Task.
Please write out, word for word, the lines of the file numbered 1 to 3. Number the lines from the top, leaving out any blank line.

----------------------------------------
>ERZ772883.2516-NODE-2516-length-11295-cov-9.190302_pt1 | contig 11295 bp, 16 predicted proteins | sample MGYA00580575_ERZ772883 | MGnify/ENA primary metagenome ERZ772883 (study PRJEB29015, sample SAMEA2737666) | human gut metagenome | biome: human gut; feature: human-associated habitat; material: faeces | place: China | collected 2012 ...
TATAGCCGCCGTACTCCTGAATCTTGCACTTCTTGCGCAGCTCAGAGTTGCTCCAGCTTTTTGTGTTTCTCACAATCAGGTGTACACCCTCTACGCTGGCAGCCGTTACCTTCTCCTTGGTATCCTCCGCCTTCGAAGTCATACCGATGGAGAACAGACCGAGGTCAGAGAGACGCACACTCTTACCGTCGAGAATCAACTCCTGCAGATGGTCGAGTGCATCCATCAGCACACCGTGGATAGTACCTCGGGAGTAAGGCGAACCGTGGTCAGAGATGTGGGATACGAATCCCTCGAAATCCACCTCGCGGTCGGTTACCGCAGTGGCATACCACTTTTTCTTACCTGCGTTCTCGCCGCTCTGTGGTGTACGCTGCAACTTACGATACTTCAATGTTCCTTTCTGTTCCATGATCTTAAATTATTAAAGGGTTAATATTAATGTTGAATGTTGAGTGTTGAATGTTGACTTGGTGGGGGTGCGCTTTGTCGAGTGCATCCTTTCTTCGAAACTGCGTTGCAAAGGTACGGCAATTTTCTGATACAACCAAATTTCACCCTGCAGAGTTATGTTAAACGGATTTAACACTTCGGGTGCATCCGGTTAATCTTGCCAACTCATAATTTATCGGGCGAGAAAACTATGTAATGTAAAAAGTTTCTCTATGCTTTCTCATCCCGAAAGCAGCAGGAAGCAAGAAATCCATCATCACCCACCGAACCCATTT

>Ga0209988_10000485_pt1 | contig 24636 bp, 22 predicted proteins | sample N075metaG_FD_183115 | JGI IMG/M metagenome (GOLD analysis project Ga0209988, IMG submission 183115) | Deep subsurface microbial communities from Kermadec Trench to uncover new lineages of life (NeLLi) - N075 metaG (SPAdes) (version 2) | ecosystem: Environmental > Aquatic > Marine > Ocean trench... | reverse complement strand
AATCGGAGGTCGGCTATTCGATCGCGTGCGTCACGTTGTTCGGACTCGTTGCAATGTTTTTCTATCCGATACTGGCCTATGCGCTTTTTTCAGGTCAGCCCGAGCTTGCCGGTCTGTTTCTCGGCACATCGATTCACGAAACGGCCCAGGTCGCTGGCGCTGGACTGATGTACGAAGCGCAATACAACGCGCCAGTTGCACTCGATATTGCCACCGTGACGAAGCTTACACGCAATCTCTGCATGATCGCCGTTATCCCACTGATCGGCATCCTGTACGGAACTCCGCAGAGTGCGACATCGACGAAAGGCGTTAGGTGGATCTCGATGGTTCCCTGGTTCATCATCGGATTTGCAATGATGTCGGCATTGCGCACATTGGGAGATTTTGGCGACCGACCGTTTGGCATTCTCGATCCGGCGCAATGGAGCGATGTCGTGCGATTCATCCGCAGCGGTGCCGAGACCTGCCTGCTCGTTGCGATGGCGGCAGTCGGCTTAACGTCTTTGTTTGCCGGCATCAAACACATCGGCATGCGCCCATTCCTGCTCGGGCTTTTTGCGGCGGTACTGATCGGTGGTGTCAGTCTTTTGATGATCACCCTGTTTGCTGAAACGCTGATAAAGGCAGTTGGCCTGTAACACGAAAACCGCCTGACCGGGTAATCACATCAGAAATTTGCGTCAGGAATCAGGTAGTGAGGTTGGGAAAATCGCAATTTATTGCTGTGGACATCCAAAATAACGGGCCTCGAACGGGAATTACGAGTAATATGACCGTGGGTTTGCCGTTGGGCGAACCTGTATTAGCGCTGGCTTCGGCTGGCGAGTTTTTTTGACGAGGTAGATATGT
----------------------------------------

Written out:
>ERZ772883.2516-NODE-2516-length-11295-cov-9.190302_pt1 | contig 11295 bp, 16 predicted proteins | sample MGYA00580575_ERZ772883 | MGnify/ENA primary metagenome ERZ772883 (study PRJEB29015, sample SAMEA2737666) | human gut metagenome | biome: human gut; feature: human-associated habitat; material: faeces | place: China | collected 2012 ...
TATAGCCGCCGTACTCCTGAATCTTGCACTTCTTGCGCAGCTCAGAGTTGCTCCAGCTTTTTGTGTTTCTCACAATCAGGTGTACACCCTCTACGCTGGCAGCCGTTACCTTCTCCTTGGTATCCTCCGCCTTCGAAGTCATACCGATGGAGAACAGACCGAGGTCAGAGAGACGCACACTCTTACCGTCGAGAATCAACTCCTGCAGATGGTCGAGTGCATCCATCAGCACACCGTGGATAGTACCTCGGGAGTAAGGCGAACCGTGGTCAGAGATGTGGGATACGAATCCCTCGAAATCCACCTCGCGGTCGGTTACCGCAGTGGCATACCACTTTTTCTTACCTGCGTTCTCGCCGCTCTGTGGTGTACGCTGCAACTTACGATACTTCAATGTTCCTTTCTGTTCCATGATCTTAAATTATTAAAGGGTTAATATTAATGTTGAATGTTGAGTGTTGAATGTTGACTTGGTGGGGGTGCGCTTTGTCGAGTGCATCCTTTCTTCGAAACTGCGTTGCAAAGGTACGGCAATTTTCTGATACAACCAAATTTCACCCTGCAGAGTTATGTTAAACGGATTTAACACTTCGGGTGCATCCGGTTAATCTTGCCAACTCATAATTTATCGGGCGAGAAAACTATGTAATGTAAAAAGTTTCTCTATGCTTTCTCATCCCGAAAGCAGCAGGAAGCAAGAAATCCATCATCACCCACCGAACCCATTT

>Ga0209988_10000485_pt1 | contig 24636 bp, 22 predicted proteins | sample N075metaG_FD_183115 | JGI IMG/M metagenome (GOLD analysis project Ga0209988, IMG submission 183115) | Deep subsurface microbial communities from Kermadec Trench to uncover new lineages of life (NeLLi) - N075 metaG (SPAdes) (version 2) | ecosystem: Environmental > Aquatic > Marine > Ocean trench... | reverse complement strand